President-elect Donald Trump said Nov. 22 that conflict of interest laws will not apply to him because of the presidency.
Maggie Haberman of The New York Times tweeted several excerpts from the interview, notes Mediaite.com:
"Trump on his businesses/conflict q's: 'The law's totally on my side, the president can't have a conflict of interest.'"
"'In theory I could run my business perfectly and then run the country perfectly. There's never been a case like this,' he says of his tangles."
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"'I'd assumed that you'd have to set up some type of trust or whatever and you don't,' Trump says. But he adds 'I would like to do something.'"
Trump's claim: "There's never been a case like this" is historically false.
According to The New Yorker, "[F]ormer Presidents Ronald Reagan, George H. W. Bush, Bill Clinton, and George W. Bush all placed their assets in blind trusts while serving as President."
Trump was asked if he would put his assets into a blind trust during a Republican presidential debate in January, and replied: "I would put it in a blind trust—well, I don’t know if it’s a blind trust if Ivanka, Don, and Eric run it. Is that a blind trust? I don’t know. But I would probably have my children run it with my executives, and I wouldn’t ever be involved."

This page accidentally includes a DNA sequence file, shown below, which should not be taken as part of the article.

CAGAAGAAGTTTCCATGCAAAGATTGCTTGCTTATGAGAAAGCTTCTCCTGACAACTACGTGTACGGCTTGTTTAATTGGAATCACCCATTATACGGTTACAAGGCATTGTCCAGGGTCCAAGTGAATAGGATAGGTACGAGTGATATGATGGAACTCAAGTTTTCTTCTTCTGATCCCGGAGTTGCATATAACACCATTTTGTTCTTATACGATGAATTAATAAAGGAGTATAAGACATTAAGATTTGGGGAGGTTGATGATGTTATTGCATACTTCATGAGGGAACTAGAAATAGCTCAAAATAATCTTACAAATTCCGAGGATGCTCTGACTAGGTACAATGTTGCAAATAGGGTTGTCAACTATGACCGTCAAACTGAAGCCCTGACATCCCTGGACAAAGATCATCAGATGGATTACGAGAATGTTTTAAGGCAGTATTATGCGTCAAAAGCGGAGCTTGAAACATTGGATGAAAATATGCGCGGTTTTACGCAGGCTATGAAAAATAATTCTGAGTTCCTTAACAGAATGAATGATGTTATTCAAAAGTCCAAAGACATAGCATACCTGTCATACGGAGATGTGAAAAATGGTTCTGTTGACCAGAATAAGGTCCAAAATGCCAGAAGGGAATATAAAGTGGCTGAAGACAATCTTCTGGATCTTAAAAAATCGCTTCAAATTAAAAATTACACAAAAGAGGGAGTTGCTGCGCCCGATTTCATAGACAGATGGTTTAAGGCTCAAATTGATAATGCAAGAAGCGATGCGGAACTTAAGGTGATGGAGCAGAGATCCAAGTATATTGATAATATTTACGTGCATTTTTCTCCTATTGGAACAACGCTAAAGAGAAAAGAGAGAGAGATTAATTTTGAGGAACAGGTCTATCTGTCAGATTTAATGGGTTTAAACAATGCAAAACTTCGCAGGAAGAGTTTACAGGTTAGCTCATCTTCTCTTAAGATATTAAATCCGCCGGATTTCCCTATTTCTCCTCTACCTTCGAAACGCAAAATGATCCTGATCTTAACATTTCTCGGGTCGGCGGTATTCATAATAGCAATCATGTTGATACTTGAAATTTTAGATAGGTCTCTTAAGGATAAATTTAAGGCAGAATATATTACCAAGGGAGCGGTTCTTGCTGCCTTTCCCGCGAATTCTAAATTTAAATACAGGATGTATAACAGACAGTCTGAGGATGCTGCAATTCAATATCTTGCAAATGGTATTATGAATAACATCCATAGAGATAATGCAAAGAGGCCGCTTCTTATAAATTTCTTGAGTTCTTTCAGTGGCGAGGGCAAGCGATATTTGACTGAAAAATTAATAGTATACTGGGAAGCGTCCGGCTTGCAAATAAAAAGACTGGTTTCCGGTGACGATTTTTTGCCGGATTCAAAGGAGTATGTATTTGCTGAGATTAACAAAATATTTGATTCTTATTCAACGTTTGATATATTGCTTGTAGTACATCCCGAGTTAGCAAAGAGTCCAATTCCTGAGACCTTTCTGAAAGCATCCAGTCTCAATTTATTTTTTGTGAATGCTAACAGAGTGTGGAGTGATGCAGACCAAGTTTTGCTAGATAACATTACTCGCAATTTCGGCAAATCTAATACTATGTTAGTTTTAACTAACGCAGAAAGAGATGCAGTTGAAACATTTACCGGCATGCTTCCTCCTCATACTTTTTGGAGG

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Michael Cohen, one of Trump's lawyers, told CNN on Nov. 10 that Trump was going to cede control of his companies to Ivanka, Donald Jr. and Eric through a "blind trust."
However, a "blind trust" is when the people running the trust (the trustees) do not have a "financial relationship with the company’s owner," reports The New Yorker.
Trump's assertion that "the president can't have a conflict of interest" was compared by people on Twitter to former President Richard Nixon's famously false claim: "Well, when the president does it, that means it is not illegal," notes RawStory.com.